In addition to her volumes of drama, Baillie published several collections of her poetry, edited a volume of verse by other writers, and wrote occasional essays. Her Metrical Legends of Exalted Characters (1821), a collection of verse that blends historical fact and poetic narrative, includes poems about Scottish folk heroes such as Lady Grisell Baillie and William Wallace. A Collection of Poems, Chiefly Manuscript, and from Living Authors (1823), edited by Baillie, was produced to raise money for several of her friends. Baillie's most important book of poetry, Fugitive Verses, appeared in 1840, when she was in her seventies. The volume includes her 1790 poems as well as poems exploring her complex feelings and attitudes toward her Protestant faith, particularly after the deaths of her loved ones. Also included are “Lines Written on the Death of Sir Walter Scott,” which praises her friend's purity of language. Baillie continued writing poetry to the end of her life, and new poems were included in The Dramatic and Poetical Works of Joanna Baillie (1851), which was published several weeks before her death.
When the first volume of the three volumes of Series of Plays on the Passions appeared anonymously in 1798, it created a stir in London's literary circles. When Baillie came forward as the author of the collection, another sensation ensued, as no one had even considered she could have been its author. Afterward, Baillie quickly established herself as a writer of distinction. Her plays became popular in print in Britain and even the United States during the nineteenth century, and several of them were produced in London, Liverpool, Edinburgh, and Dublin. However, perhaps because of their psychological detail and lack of action, they were more often read than performed on stage. The most successful of her plays produced for stage was The Family Legend, which was received especially favorably in Edinburgh.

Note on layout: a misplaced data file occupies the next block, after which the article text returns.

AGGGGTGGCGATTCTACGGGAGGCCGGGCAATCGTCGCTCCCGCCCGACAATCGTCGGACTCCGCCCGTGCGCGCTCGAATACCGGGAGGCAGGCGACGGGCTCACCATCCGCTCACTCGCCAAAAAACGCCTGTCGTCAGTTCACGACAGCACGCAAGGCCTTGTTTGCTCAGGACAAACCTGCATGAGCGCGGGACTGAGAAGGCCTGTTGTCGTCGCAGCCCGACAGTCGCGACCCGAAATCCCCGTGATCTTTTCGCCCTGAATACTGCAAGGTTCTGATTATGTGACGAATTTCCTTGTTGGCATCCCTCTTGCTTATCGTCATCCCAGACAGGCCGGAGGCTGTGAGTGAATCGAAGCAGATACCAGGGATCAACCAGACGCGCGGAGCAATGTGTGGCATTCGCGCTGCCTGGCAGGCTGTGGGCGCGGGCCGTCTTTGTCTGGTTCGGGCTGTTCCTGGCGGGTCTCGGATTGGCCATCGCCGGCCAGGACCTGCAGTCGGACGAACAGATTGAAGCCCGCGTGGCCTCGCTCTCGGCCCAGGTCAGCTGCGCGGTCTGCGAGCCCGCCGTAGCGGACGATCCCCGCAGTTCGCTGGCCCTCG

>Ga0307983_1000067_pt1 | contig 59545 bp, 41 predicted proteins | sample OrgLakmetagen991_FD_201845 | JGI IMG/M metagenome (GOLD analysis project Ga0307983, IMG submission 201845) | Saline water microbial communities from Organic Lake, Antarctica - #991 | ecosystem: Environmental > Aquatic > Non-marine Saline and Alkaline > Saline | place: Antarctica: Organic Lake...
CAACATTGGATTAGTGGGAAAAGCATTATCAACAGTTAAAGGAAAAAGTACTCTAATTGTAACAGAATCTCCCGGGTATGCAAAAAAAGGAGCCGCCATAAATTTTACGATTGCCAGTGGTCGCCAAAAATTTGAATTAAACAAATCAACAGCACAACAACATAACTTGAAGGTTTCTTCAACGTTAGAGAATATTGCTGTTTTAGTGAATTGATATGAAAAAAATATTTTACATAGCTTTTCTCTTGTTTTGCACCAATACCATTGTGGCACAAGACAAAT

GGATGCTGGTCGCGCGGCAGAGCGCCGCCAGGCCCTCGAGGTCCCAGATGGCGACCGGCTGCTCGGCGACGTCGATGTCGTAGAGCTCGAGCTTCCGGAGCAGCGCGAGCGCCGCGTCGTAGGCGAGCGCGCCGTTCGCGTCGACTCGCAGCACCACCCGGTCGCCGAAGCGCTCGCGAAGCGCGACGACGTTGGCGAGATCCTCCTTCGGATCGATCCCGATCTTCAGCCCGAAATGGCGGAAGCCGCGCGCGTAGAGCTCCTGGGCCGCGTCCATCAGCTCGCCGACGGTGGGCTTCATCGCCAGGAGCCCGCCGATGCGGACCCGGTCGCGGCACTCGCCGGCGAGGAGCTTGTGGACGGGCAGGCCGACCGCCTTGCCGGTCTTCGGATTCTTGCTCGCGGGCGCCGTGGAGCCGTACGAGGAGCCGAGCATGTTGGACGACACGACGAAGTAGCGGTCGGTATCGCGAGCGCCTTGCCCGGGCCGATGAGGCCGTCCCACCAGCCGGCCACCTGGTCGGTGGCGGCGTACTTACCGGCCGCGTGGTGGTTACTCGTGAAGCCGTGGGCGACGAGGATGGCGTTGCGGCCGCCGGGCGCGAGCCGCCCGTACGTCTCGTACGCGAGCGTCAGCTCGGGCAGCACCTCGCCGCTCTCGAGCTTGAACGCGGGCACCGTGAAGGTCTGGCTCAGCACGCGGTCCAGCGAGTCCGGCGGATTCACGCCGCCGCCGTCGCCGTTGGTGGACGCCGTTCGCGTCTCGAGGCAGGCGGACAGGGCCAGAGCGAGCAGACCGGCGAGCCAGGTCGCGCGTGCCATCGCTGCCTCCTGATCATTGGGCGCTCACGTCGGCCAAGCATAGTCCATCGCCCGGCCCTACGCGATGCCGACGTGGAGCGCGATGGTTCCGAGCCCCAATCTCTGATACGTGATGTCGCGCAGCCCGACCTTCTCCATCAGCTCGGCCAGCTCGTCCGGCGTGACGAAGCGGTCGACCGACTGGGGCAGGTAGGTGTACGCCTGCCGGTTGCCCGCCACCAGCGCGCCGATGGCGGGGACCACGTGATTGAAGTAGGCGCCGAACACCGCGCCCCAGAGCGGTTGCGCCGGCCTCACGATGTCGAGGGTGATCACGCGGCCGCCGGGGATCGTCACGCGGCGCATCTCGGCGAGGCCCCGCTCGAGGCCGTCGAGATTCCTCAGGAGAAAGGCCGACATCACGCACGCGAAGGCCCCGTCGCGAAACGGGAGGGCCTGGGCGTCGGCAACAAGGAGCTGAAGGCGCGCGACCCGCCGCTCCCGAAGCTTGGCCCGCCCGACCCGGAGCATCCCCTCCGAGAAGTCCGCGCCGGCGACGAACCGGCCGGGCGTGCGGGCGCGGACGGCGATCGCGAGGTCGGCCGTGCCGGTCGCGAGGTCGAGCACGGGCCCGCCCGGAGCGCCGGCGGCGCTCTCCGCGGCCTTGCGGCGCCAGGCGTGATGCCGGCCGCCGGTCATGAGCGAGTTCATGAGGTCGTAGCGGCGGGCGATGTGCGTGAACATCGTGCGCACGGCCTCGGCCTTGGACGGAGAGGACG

During her life, Baillie was highly respected as a poet and dramatist, counting Scott and Byron among her many admirers. Nevertheless, after her death Baillie's works fell into neglect, and by the early twentieth century she was all but unknown outside her native Scotland. It was not until the late twentieth century that critics began to look seriously again at her substantial body of writing. Many critics have conjectured that, had Baillie been a man, her works would have continued to be read and performed. Recent commentators have also found it remarkable that this unmarried, sheltered, daughter of a Presbyterian minister produced such a revolutionary theory of drama and portrayed dark, obsessive characters predating the appearance of the tortured Byronic hero. Critical commentary on Baillie has proliferated since the last decade of the twentieth century, and scholars have taken up a variety of issues in discussing her works, including her aesthetic theories; her use of Gothic conventions; her relationship with and attitude toward Byron; her views on gender, identity, and repression; her place in the tradition of private theatricals or “closet” dramas; her perspective on Scottish history; her use of Sturm and Drang techniques from German drama; her status as a Romantic writer; and her moral purpose in her plays, especially those depicting the passions. Her “Introductory Discourse” has been widely discussed and is seen as anticipating Wordsworth's landmark statement of Romantic theory in his 1800 preface to the Lyrical Ballads. Another important issue that critics have taken up is Baillie's status as a “closet playwright”—one who writes to be read rather than acted, since her letters reveal that she desired her plays to be performed on the stage. Critics generally agree that, despite the weaknesses in some of her plays, her writings show admirable powers of analysis and observation as well as a simple, energetic style. While some fault her attempt at depicting the individual passions in her plays as overly ambitious, she is admired for her bold vision and her attempt to handle works with a moral purpose using complex characterization and psychological insights.